Thomas Campbell

Thomas Campbell Poems

A chieftain, to the Highlands bound,
Cries, ``Boatman, do not tarry!
And I'll give thee a silver pound
To row us o'er the ferry! ''-
...

How delicious is the winning
Of a kiss at love's beginning,
When two mutual hearts are sighing
For the knot there's no untying!
...

On Linden, when the sun was low,
All bloodless lay the untrodden snow,
And dark as winter was the flow
Of Iser, rolling rapidly.
...

The more we live, more brief appear
Our life's succeeding stages;
A day to childhood seems a year,
And years like passing ages.
...

Hark ! from the battlements of yonder tower
The solemn bell has tolled the midnight hour !
Roused from drear visions of distempered sleep,
Poor Broderick wakes—in solitude to weep !
...

6.

At summer eve, when heaven's aerial bow
Spans with bright arch the glittering hills below,
Why to yon mountain turns the musing eye,
...

The ordeal's fatal trumpet sounded,
And sad pale Adelgitha came,
When forth a valiant champion bounded,
And slew the slanderer of her fame.
...

The more we live, more brief appear
Our life's succeeding stages;
A day to childhood seems a year,
And years like passing ages.
...

Star that bringest home the bee,
And sett'st the weary labourer free!
If any star shed peace, 'tis thou,
That send'st it from above,
...

All worldly shapes shall melt in gloom,
The Sun himself must die,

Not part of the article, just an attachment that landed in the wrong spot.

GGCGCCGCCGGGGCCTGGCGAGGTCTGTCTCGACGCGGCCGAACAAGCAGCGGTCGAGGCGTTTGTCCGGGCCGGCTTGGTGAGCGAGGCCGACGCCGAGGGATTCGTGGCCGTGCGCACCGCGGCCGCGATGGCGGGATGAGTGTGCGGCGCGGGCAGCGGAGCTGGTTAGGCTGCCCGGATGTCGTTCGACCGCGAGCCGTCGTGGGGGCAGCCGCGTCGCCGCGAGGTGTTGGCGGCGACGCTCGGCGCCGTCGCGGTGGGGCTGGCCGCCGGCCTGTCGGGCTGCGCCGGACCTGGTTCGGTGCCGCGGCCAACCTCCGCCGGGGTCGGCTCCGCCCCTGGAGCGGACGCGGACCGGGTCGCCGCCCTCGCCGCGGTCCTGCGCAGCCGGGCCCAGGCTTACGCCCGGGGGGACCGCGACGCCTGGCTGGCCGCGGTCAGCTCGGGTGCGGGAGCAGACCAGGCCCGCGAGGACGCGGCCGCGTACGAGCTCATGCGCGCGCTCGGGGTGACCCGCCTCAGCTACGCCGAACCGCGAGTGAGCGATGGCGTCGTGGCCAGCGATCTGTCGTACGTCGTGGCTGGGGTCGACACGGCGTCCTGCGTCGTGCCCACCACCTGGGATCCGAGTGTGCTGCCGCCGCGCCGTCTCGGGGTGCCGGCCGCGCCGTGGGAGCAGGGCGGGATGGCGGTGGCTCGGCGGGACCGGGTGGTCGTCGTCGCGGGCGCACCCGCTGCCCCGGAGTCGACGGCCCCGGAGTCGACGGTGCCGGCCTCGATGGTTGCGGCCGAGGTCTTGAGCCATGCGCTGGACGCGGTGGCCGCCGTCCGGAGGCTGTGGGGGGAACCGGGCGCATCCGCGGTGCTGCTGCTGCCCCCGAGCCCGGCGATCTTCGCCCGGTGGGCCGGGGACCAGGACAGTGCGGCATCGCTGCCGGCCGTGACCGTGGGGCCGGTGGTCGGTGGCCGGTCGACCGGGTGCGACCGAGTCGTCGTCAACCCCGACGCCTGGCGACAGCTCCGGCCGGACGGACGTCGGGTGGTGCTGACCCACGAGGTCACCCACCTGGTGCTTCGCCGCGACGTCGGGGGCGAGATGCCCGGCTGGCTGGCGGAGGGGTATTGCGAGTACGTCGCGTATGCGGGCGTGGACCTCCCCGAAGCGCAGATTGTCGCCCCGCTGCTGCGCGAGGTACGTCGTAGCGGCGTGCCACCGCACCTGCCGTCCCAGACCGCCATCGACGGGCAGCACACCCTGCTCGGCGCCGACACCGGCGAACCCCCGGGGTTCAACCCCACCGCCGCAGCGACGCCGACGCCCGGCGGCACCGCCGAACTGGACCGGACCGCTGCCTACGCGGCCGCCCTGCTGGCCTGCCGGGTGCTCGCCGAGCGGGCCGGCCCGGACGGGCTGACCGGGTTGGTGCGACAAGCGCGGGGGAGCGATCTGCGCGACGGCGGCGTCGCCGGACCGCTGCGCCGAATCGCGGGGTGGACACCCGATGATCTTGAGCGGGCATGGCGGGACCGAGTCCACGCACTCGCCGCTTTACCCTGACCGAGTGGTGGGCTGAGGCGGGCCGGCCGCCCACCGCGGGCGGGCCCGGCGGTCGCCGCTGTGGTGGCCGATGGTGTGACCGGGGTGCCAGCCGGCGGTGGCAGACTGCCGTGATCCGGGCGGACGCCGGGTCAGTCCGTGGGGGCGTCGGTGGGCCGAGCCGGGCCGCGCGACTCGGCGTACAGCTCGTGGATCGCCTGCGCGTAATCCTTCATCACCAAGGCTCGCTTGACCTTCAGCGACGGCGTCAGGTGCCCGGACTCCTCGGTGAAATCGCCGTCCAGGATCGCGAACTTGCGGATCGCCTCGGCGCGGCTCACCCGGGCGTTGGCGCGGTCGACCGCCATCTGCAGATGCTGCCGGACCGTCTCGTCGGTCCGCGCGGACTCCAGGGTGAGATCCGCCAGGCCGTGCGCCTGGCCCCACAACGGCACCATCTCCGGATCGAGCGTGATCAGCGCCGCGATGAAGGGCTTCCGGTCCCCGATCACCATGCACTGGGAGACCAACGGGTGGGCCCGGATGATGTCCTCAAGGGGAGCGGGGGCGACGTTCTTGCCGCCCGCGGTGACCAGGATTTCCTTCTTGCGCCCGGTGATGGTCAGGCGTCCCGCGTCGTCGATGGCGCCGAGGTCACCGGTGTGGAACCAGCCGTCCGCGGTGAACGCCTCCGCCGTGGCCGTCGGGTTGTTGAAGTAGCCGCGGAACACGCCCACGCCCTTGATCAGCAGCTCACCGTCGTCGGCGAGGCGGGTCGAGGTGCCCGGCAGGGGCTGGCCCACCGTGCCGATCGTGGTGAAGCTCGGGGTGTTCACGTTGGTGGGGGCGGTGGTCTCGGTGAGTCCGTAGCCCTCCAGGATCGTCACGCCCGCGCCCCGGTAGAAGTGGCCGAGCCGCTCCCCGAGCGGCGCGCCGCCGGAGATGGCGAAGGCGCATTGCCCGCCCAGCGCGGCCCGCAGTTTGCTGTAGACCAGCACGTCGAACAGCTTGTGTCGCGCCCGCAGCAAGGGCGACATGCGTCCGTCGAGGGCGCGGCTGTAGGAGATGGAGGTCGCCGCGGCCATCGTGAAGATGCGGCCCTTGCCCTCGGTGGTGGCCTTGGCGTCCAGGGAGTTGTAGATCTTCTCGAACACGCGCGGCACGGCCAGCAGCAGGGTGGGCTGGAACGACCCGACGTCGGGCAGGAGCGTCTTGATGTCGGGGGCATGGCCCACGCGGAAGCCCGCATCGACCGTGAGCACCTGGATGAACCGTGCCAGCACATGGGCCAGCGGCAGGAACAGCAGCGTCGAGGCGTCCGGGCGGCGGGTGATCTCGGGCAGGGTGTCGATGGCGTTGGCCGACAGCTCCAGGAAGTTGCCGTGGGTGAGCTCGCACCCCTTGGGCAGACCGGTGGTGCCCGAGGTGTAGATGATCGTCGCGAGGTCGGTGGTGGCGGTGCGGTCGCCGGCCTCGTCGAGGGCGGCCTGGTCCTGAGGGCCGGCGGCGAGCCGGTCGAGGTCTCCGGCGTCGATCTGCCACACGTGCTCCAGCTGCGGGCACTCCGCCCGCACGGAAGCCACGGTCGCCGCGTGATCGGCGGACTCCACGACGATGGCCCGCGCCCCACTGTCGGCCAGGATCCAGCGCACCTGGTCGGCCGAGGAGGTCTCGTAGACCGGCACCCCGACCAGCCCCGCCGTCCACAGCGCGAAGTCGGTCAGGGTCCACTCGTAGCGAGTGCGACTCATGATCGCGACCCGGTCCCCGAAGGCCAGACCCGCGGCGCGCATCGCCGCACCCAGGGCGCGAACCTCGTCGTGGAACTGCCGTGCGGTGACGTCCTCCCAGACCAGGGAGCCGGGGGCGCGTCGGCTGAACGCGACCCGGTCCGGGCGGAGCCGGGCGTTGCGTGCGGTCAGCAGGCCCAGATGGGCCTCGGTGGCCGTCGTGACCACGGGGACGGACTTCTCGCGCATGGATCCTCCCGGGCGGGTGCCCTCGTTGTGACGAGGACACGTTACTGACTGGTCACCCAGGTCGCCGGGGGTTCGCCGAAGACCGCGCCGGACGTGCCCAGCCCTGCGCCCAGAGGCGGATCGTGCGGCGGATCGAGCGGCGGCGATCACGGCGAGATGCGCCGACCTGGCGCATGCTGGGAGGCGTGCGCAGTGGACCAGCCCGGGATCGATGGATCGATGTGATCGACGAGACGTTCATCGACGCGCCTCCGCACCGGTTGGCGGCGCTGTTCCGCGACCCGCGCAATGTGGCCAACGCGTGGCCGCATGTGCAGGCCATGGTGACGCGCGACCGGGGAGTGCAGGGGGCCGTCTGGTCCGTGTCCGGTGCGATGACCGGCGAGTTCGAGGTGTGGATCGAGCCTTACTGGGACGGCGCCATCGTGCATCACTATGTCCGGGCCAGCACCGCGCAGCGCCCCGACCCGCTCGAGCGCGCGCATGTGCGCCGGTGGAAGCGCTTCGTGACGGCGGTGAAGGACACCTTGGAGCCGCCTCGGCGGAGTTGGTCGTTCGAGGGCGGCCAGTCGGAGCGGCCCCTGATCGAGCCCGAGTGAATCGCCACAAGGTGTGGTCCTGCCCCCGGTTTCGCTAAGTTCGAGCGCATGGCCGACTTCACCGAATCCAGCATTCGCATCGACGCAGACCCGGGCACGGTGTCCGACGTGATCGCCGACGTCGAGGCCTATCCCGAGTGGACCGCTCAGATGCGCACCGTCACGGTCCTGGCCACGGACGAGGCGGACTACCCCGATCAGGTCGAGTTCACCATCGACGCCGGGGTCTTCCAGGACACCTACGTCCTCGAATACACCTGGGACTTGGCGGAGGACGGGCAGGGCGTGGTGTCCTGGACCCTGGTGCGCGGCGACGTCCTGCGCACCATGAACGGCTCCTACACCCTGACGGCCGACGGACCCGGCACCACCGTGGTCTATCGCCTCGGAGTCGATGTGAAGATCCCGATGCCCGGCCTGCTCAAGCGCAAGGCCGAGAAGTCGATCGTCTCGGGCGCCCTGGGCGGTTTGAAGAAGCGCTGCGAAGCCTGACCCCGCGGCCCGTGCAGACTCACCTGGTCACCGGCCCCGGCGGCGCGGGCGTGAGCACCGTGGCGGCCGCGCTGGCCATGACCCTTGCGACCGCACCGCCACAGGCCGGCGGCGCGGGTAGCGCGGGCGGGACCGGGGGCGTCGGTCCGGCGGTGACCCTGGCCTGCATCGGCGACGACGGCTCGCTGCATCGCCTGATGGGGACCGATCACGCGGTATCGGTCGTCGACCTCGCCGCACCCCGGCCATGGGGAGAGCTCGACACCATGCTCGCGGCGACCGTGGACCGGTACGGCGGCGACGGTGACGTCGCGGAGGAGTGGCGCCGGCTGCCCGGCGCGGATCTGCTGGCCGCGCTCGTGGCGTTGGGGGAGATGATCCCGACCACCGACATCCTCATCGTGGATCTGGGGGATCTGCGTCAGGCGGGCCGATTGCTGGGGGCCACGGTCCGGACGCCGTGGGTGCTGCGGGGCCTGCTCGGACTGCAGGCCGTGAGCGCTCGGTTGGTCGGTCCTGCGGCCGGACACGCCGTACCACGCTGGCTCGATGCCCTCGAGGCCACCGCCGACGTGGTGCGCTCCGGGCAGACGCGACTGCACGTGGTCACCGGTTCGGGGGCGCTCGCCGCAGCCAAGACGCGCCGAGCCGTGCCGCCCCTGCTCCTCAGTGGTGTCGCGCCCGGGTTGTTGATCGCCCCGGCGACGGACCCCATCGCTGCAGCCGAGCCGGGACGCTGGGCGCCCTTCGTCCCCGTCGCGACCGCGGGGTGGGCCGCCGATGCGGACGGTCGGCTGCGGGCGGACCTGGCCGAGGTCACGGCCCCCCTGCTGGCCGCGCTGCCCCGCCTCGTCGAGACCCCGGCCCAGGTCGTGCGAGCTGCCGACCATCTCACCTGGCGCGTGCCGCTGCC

Before this mortal shall assume
Its Immortality!
...

When first the fiery-mantled sun
His heavenly race begun to run;
Round the earth and ocean blue,
His children four the Seasons flew.
...

PART I

On Susquehanna's side, fair Wyoming!
Although the wild-flower on thy ruin'd wall,
...

When Scotland's great Regent, our warrior most dear,
The debt of his nature did pay,
T' was Edward, the cruel, had reason to fear,
And cause to be struck with dismay.
...

Ye Mariners of England
That guard our native seas,
Whose flag has braved, a thousand years,
The battle and the breeze--
...

PART I (excerpt)
...
Where barbarous hordes on Scythian mountains roam,
Truth, Mercy, Freedom, yet shall find a home;
...

All worldly shapes shall melt in gloom,
The Sun himself must die,
Before this mortal shall assume
Its Immortality!
...

O, heard ye yon pibroch sound sad in the gale,
Where a band cometh slowly with weeping and wail?
'Tis the chief of Glenara laments for his dear;
...

Of Nelson and the North
Sing the glorious day's renown,
When to battle fierce came forth
All the might of Denmark's crown,
...

Hadst thou a genius on thy peak,
What tales, white-headed Ben,
Could'st thou of ancient ages speak,
That mock th' historian's pen!
...

Unfading Hope! when life's last embers burn -
When soul to soul, and dust to dust return,